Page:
CityDig: Elephants on Parade


This most unusual map, published in the local papers on September 5, 1960,  trumpets one of the oddest events in downtown Los Angeles history: the “elephantcade” right down Broadway and beyond. In the pre-PETA protest days the Ringling Brothers and Barnum and Bailey Circus was peaking. The show was in its 90th year in 1960, and this publicity stunt involved 20 Indian elephants parading through downtown from their railroad cars to the new Sports Arena, which doubles as a big top for the event. The “greatest show on earth” was in town for 12 days with two shows per day, carrying a top price of $4 and 2,000 seats per show for a buck. Out in front of the Arena hawkers sold balloons, whirligigs, small turtles, and live lizards to children who wore them like broaches attached by tiny leashes on their shirts and dresses.

The urban elephant trek began at noon in 94-degree heat; the animals were marched west on 3rd to Broadway, south to 8th Street, west to Hill, north to 7th Street, west to Figueroa, and south to the glittering Sports Arena at Figueroa and Santa Barbara (which one day would become Martin Luther King Boulevard). The spectacle took some by surprise and office workers “hung out of windows,” gawking at the pachyderms who lumbered down the streets with a pack of kids trailing behind taking in the sights and smells of the circus. As if 40 tons of Elephas Maximus walking single file down Broadway wasn’t exotic enough, the circus provided an extra helping in the form of a llama and a zebra to close out the procession.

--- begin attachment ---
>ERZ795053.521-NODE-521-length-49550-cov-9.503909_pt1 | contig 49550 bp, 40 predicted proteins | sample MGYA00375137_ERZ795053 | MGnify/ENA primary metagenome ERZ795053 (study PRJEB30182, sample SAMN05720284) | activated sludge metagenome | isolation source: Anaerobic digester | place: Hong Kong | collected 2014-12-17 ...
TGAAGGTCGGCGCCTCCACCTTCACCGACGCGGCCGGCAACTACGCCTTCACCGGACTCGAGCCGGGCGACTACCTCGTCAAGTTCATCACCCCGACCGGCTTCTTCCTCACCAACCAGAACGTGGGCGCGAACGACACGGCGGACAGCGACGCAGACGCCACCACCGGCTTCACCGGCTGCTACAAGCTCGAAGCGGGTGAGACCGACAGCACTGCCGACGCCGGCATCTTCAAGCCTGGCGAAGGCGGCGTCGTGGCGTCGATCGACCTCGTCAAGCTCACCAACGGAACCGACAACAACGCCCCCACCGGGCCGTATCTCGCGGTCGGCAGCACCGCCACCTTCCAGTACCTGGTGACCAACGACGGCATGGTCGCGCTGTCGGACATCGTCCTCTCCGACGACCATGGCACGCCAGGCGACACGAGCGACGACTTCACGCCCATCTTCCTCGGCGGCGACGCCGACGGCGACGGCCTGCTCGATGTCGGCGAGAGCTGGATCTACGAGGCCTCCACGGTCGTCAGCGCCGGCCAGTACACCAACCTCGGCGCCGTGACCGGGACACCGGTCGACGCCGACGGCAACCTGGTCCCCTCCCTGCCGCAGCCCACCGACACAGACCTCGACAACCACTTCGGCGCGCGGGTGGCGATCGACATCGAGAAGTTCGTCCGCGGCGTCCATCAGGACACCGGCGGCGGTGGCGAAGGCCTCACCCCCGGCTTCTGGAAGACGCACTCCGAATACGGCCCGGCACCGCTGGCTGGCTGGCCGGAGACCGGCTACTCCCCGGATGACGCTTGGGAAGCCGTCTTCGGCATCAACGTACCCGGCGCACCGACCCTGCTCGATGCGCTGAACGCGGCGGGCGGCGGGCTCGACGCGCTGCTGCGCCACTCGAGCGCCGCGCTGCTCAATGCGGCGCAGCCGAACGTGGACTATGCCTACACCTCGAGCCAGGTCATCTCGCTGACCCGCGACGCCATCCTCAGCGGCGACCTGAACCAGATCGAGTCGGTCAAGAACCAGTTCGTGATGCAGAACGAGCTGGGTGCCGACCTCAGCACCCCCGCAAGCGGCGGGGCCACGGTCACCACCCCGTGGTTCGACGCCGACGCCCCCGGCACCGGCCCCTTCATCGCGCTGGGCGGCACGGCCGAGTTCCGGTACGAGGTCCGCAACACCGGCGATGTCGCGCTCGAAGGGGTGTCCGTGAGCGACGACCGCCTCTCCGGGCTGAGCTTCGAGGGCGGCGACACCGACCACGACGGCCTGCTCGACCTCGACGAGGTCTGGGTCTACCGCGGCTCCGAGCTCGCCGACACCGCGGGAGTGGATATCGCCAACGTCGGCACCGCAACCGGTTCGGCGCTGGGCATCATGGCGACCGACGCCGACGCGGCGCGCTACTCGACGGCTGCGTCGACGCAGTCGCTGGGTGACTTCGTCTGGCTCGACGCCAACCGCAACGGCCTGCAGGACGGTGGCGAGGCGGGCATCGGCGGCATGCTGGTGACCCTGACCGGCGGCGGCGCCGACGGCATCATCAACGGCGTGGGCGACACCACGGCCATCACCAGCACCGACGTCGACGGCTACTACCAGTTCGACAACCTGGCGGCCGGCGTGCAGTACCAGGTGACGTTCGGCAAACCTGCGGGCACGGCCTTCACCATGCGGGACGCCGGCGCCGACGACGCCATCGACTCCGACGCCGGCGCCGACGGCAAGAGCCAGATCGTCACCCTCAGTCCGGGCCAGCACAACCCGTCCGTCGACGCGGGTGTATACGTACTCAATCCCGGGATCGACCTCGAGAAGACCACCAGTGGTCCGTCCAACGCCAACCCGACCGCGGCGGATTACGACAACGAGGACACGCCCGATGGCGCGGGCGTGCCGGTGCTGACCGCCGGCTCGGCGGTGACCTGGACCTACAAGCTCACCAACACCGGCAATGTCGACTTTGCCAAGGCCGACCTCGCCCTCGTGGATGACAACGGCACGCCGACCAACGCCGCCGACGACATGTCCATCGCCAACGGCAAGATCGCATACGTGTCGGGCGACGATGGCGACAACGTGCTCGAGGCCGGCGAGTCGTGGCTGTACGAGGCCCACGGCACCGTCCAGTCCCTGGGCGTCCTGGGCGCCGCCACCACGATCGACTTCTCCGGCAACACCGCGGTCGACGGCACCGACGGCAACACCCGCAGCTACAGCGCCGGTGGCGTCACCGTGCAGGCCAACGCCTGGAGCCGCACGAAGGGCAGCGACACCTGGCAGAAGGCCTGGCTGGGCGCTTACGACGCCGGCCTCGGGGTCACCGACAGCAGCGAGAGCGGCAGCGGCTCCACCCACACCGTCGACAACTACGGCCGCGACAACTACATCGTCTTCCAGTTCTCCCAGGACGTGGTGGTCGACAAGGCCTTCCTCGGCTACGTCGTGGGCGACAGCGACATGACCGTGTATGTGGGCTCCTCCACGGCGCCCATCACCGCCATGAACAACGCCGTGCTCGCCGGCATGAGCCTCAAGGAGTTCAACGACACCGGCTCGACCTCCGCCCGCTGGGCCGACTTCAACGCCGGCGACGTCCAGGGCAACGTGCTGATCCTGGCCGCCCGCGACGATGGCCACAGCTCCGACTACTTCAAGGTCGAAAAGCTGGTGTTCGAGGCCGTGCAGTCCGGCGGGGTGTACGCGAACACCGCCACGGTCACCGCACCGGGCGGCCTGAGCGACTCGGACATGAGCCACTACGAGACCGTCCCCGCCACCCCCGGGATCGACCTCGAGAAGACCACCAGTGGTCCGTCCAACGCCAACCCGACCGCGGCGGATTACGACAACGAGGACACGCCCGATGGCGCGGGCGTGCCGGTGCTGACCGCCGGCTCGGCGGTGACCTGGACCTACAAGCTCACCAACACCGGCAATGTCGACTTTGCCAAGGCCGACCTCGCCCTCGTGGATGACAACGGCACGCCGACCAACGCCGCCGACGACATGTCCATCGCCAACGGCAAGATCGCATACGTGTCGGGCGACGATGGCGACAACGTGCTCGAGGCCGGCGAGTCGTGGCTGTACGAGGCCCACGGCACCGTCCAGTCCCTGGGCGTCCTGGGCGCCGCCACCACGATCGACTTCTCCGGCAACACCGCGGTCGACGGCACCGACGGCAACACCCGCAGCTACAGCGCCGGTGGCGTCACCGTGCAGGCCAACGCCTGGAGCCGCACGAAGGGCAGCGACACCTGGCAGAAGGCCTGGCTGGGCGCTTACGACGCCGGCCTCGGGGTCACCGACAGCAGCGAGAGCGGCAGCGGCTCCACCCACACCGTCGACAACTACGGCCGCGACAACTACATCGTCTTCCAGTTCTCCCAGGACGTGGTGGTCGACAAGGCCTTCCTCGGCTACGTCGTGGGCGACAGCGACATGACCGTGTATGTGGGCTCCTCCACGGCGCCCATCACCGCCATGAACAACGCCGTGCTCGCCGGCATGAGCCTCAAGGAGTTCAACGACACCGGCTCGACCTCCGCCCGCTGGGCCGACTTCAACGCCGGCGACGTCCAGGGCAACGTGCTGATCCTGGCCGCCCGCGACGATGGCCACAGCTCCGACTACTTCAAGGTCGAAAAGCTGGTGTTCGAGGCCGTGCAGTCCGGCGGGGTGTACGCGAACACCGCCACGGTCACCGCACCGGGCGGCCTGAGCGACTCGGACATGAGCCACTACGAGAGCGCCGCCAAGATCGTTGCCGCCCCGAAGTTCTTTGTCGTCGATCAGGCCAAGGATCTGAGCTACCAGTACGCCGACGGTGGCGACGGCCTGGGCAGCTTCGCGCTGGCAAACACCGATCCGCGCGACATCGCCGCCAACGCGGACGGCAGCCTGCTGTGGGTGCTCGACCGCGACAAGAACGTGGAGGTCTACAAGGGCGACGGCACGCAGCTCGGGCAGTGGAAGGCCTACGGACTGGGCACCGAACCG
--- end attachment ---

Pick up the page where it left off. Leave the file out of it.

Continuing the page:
Above: Elephantcade Route, LA Herald, September 5, 1960

Los Angeles Public Library map librarian Glen Creason shares a map from the Central Library’s collection at CityThink each week.

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  • Shelley


    Don’t you mean, pre-animal welfare? Perhaps pre-animal protection?

    Or even just plain pre-people who give a darn.

    The very idea of selling lizards and turtles as jewelry captures the essence of elephants in circuses: cruelty for the sake of entertainment, only.

    Well, people do give a darn now, and it’s best incidents like these are left in the past.

  • catalevered

    As it happens, this “elephant walk” from the train to the circus performance location has continued just about every year since 1960. However, it didn’t take place this year, since, coincidentally, the L.A. Department of Animal Services raised its level of scrutiny on Ringling Bros. and all other entities that obtain animal performance permits in the city. One can only speculate why Ringling chose to truck the elephants over to Staples this time.